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Any advice on unpaid use of a Powerpoint


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#1 RedSeaDiver

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Posted 15 March 2010 - 08:44 AM

I was asked to write the Powerpoint presentations for a training package that a large company required, it was submitted to them on the agreed basis that I would be paid 30 days from the end of the month (fairly standard commercial terms). Unfortunately a further 45 days has passed since I should have been paid and despite several requests and promises of payment on certain days I still haven't received payment. Any advice on where I stand as far as intellectual property rights and how to get payment? Apart from handing it to a debt collector I'm not sure what to do. Certainly they have the money to pay, funds aren't an issue for them.
Red Sea Dreaming....

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#2 JasonDPG

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Posted 15 March 2010 - 08:50 AM

It is not uncommon for big companies to pay very late, particularly in the economy we have been living in for the last year. You'll always have the option of having a collection attorney go after them (usually at 50% of the collected monies), but if you plan on working with them in the future, just be very persistent in following up every week. Ironically it is the bigger companies with a lot of money that sometimes pay the slowest! But often it is worth it. Also, for future reference you can also provide discounts for on-time or early payments, which means jack up the price a bit to compensate for it.
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#3 decosnapper

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Posted 15 March 2010 - 09:15 AM

Did you issue any Terms and Conditions with the material and invoice?

Wording something like this perhaps:-

"The Client's right to reproduce a picture arises only when the invoice relating to the grant of such right is fully paid (including interest charges levied
on late payment of the invoice or invoices). Any reproduction before payment of the invoice constitutes an infringement of rights and a breach of this Agreement
entitling the Creator to rescind the Agreement and rendering the Client liable for the payment of damages"


It can help to have a paper trail to fall back on if the client turns into a non-payer.
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#4 Balrog

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Posted 16 March 2010 - 12:33 AM

Do you have a small claims court type procedure in Aus.

For slow payers, we often just fill in the standard forms and fax them to the client, stating that unless payment is forthcoming they will be filed with the court in 5 days. No cost to us other than the admin.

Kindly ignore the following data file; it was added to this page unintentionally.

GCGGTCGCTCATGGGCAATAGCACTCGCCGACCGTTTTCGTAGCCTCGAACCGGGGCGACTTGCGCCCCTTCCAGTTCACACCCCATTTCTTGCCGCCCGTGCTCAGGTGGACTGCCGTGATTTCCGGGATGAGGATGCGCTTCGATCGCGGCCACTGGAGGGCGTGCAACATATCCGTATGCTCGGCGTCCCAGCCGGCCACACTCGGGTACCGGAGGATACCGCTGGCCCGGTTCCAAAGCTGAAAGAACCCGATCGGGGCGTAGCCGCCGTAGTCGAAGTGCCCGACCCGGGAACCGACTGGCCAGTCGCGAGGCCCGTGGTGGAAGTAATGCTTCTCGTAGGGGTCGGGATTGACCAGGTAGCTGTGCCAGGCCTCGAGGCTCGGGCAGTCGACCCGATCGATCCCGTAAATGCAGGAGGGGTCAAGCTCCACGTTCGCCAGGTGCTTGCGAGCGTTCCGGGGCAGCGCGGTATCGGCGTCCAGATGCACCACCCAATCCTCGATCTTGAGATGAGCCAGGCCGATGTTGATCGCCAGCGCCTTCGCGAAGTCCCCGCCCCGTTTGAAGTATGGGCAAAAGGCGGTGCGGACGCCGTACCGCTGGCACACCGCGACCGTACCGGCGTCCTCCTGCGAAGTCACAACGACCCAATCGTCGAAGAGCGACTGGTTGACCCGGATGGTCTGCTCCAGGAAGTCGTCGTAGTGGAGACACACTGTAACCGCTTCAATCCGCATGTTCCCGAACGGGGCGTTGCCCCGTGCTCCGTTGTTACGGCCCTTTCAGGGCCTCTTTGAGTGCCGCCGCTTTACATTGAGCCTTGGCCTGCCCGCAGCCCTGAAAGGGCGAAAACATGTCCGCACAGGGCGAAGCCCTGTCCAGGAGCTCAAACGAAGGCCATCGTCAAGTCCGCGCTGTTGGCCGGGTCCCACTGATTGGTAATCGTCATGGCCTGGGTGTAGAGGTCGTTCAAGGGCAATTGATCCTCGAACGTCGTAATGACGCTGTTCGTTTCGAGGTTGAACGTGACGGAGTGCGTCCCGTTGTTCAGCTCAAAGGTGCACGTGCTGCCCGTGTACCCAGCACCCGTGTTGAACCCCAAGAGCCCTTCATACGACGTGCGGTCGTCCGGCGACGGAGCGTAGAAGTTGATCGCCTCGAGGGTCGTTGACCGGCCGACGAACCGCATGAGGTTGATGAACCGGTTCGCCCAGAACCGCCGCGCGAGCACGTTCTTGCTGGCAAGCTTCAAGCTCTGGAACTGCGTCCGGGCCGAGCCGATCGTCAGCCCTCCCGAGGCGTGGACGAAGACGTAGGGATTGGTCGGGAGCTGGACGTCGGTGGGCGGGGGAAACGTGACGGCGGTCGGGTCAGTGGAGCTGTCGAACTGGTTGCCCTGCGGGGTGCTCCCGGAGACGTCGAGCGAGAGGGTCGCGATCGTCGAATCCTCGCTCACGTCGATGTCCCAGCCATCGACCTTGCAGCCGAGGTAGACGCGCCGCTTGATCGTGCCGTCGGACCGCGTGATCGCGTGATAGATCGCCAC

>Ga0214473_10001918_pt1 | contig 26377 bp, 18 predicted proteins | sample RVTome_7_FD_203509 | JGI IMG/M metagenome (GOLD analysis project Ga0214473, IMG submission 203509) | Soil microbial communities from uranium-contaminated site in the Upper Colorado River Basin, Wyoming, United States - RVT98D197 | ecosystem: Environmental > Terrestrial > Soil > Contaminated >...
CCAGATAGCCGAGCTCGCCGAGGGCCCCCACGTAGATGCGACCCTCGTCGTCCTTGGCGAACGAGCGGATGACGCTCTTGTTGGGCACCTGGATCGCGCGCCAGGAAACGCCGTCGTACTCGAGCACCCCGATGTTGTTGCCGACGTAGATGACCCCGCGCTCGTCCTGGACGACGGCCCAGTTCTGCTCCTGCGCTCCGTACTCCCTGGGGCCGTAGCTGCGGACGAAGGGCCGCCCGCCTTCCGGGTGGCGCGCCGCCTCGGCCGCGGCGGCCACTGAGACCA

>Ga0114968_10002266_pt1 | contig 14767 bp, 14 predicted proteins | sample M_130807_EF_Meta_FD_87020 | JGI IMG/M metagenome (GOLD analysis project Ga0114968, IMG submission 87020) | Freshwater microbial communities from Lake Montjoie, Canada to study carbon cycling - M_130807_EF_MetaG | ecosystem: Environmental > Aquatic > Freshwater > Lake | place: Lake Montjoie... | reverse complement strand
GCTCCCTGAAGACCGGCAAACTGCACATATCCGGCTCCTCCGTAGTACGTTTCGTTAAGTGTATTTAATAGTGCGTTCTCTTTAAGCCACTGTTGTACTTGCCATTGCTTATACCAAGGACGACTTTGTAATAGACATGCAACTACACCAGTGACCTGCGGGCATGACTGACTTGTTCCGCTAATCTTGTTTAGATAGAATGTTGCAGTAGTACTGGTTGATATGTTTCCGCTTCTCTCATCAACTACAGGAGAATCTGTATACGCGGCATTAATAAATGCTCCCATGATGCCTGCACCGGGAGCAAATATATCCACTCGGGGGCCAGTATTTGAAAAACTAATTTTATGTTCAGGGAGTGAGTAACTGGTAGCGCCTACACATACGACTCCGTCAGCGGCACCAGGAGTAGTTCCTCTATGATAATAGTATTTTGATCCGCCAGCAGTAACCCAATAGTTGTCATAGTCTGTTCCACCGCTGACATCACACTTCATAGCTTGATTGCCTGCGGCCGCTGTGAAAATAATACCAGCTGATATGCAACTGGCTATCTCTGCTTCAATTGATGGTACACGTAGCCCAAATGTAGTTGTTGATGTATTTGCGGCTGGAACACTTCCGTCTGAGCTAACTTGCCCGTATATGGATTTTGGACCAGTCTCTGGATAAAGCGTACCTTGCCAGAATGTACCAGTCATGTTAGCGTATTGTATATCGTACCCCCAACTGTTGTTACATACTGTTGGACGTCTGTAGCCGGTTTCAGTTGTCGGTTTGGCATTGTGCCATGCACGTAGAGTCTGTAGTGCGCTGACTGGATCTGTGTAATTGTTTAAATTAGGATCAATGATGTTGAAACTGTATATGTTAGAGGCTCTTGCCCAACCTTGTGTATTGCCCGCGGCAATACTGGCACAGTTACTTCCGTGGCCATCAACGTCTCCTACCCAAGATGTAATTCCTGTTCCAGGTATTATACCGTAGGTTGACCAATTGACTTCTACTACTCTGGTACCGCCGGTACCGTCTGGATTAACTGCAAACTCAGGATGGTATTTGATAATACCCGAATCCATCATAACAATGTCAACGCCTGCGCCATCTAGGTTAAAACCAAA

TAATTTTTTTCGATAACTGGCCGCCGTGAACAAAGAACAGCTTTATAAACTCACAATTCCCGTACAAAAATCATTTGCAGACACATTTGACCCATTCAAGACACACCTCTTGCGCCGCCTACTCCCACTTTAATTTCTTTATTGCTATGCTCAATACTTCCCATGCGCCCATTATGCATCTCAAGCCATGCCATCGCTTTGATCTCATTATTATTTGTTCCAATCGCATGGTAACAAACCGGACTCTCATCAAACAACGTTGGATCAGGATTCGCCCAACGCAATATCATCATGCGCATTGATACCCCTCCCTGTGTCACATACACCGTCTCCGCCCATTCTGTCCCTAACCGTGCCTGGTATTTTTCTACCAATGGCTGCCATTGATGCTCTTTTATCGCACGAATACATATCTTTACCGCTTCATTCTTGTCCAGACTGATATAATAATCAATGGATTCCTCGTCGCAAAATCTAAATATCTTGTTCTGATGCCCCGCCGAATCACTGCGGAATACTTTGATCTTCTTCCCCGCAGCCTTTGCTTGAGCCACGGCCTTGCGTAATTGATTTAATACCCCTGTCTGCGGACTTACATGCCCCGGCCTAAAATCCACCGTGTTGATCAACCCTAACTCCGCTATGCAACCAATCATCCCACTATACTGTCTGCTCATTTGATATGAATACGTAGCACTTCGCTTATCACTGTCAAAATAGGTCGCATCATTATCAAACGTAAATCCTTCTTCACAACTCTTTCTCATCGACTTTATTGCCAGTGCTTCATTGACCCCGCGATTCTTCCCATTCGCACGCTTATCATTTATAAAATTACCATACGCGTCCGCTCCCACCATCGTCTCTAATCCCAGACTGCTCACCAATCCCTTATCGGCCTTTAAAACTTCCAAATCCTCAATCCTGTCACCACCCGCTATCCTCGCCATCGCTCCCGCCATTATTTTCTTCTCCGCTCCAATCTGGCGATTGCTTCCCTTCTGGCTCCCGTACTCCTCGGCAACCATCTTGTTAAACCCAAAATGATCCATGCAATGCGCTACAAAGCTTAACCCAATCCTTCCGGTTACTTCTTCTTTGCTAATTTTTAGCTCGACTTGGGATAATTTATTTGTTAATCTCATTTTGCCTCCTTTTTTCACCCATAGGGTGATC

Noone wants the fuss of a court action and invariably they just pay, its far easier.

#5 MikeVeitch

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Posted 16 March 2010 - 01:19 AM

Add a late fee to the original invoice and send it again. Make sure that you tell them you have added a late fee and that you will add another late fee in another 30 days time. Hopefully that will force them to pay you sooner rather than later...

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#6 RedSeaDiver

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Posted 16 March 2010 - 01:40 AM

Cheers guys,

Some good ideas there - I will put them to good use and try to get them moving.

Many thanks.
Red Sea Dreaming....

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#7 james

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Posted 16 March 2010 - 07:38 AM

Damn Simon - that is an excellent T&C clause! There's no getting out of that one3!

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#8 decosnapper

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Posted 16 March 2010 - 08:12 AM

Damn Simon - that is an excellent T&C clause! There's no getting out of that one3!


Thanks James. Been standard T+Cs on my image delivery notes issued by me for years. Never had reason to test it.......yet. One particular magazine is testing my patience and I am wondering what the practical implications of chasing them through the courts.

I don't want to resort to legal recovery of debt - until recently they paid on time and were a pleasure to deal with. They are still a pleasure to deal with, but their account is well overdue and I need the money. The bank does not understand concepts of "nice" or "like". For them, its a very binary issue. You either have money, or you don't.
Simon Brown

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#9 ce4jesus

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Posted 16 March 2010 - 08:36 AM

Most large companies have net-60 days on accounts payable. Mine even has Net-90. When dealing wtih large companies you probably should factor that into your initial bid.
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